The Editor
Memphis Minority Online.Com


Anonymous said...

Memphis is dispoportionately ghetto and low class.

Anonymous said...

Things that happened Saturday night as follows:

1. Young lady sprayed in the face with unknown substance on Beale.

2. 3-4 stampedes

3. Roberies

4. Assaults

5. Woman cut by broken glass on Beale due to stampede.

6. Beale street shut down around 2:30 am due to disorder.

Check the public police incident reports.

Memphis is on a serious down spiral. black people's mentality here is ruined by hip-hop and gangsta rap.

There are lost generations due to crack babies and bad parenting.

Anonymous said...

I agree with you 100% but this happens at most of the HBCU events. I went to college in New Orleans and the same things would happen at Bayou Classic. Heck, some of the Bourbon Street businesses would close instead of putting up with the black crowd during the Classic. A lot of the ppl causing trouble have never been to college, support a college, or plan on going to one. I dont think you can do anything about that but maybe they could limit the tailgating to a certain area to allow the ppl who just want to see the game a way thru.

Anonymous said...

I do agree with all of the comments on the blog--however, take into consideration that although there are historically African American colleges and mainstream(whatever that means) colleges that we attend, there is still a very, very large portion of the African American Community has not even attended college for any length of time.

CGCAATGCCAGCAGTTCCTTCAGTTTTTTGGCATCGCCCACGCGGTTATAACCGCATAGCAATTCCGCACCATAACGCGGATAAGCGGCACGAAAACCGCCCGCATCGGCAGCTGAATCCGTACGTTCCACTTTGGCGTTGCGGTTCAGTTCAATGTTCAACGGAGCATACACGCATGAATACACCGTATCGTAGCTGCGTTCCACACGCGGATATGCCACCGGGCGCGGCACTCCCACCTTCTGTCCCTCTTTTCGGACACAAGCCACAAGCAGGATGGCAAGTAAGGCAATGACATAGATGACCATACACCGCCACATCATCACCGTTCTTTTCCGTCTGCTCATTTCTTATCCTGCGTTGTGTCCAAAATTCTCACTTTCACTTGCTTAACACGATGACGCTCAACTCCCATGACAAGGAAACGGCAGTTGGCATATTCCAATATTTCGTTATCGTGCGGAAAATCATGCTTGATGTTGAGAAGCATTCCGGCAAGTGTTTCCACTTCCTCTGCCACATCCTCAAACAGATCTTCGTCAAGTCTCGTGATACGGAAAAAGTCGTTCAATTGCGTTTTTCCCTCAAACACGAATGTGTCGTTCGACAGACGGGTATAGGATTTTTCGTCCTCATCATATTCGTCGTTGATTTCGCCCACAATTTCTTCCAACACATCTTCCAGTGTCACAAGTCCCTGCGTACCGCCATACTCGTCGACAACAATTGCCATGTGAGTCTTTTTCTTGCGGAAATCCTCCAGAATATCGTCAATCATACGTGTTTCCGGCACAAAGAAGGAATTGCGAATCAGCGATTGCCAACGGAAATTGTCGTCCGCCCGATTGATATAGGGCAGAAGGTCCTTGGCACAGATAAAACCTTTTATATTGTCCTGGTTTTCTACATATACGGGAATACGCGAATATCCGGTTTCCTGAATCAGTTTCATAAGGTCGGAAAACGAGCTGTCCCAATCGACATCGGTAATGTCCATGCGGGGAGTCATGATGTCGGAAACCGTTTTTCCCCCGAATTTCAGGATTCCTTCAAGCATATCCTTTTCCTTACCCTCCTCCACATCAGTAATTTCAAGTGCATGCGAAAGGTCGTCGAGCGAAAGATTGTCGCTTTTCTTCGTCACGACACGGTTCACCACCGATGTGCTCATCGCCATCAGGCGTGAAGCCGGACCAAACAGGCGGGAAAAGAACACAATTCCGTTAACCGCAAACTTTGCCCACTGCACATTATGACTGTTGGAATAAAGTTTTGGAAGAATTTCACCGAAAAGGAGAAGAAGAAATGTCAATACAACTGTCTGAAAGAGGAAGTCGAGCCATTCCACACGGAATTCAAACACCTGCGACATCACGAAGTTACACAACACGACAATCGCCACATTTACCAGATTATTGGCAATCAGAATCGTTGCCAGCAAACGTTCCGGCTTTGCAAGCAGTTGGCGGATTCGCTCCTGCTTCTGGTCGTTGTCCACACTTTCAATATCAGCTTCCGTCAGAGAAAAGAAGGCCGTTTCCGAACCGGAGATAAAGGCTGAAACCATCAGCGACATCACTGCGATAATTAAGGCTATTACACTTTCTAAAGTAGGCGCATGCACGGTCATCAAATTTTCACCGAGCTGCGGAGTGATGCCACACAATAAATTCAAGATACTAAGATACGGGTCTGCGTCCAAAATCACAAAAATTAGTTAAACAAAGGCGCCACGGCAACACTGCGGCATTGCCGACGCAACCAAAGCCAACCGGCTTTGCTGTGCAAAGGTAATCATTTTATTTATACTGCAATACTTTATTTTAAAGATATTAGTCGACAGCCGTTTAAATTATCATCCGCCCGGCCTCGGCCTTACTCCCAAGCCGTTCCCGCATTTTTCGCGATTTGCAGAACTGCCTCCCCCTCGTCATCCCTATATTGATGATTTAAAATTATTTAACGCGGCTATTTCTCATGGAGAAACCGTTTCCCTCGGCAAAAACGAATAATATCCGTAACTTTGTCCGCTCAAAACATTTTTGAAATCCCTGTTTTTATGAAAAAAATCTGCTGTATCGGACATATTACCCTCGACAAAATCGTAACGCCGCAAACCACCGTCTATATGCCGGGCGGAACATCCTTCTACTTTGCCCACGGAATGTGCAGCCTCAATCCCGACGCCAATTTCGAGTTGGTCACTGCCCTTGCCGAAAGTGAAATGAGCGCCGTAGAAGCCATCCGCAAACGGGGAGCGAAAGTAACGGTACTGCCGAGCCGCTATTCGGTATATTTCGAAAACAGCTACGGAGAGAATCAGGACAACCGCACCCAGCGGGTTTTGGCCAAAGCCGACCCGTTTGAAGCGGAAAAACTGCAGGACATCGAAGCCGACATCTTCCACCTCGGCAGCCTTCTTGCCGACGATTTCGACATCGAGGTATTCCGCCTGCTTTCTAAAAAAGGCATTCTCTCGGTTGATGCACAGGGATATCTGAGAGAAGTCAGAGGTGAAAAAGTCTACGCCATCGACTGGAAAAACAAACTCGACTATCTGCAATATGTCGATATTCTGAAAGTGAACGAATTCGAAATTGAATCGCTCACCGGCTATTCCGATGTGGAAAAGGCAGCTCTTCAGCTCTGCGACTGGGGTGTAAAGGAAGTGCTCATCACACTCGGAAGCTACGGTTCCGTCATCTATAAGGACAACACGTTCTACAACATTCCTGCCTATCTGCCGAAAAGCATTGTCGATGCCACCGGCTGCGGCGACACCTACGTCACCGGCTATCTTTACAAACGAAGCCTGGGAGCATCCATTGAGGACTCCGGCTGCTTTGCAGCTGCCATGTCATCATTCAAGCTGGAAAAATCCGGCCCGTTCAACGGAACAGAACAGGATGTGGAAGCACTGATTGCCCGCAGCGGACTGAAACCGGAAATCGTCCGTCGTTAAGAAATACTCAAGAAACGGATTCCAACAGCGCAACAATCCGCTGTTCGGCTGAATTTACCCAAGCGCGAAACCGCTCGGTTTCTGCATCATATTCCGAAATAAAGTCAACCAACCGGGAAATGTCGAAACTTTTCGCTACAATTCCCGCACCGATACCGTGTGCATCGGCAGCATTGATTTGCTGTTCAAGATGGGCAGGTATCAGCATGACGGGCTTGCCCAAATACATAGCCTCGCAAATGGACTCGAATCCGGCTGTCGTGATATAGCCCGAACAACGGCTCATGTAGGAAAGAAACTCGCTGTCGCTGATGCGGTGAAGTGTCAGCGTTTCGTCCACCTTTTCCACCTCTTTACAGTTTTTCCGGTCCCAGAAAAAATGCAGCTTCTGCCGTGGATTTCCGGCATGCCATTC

This is true for the City of Memphis and many urban areas. Before hurricane Katrina in New Orleans, 2/3 of the African American Population lived below poverty level.

In my reflection as an educated African-American Woman, I feel that instead of trying to bridge the gap between those who are educated and those who are not, we are quick to point fingers and clump all those who are not educated or articulate into one category. There are and will always be poor people. While there are several of those who do not respect themselves or others, there are just as many people who are gracious and want the same things for their children and families as those who are better off. Not down playing the thug types (I’m sure there were a few at the game this weekend), it is definitely not a good thing at all by any means. Look at it as a reflection as what we need to do to help our community and examples to others.

As far as the Southern Heritage Classic goes, I attended the tailgate before the game for the first time in ten years after being away from Memphis for many years. I saw a mixture of African American people from all backgrounds convening in one place to have a good time during an event weekend that was spearheaded by an African American Man almost two decades ago. Now, would this have even been possible a just over a half century ago?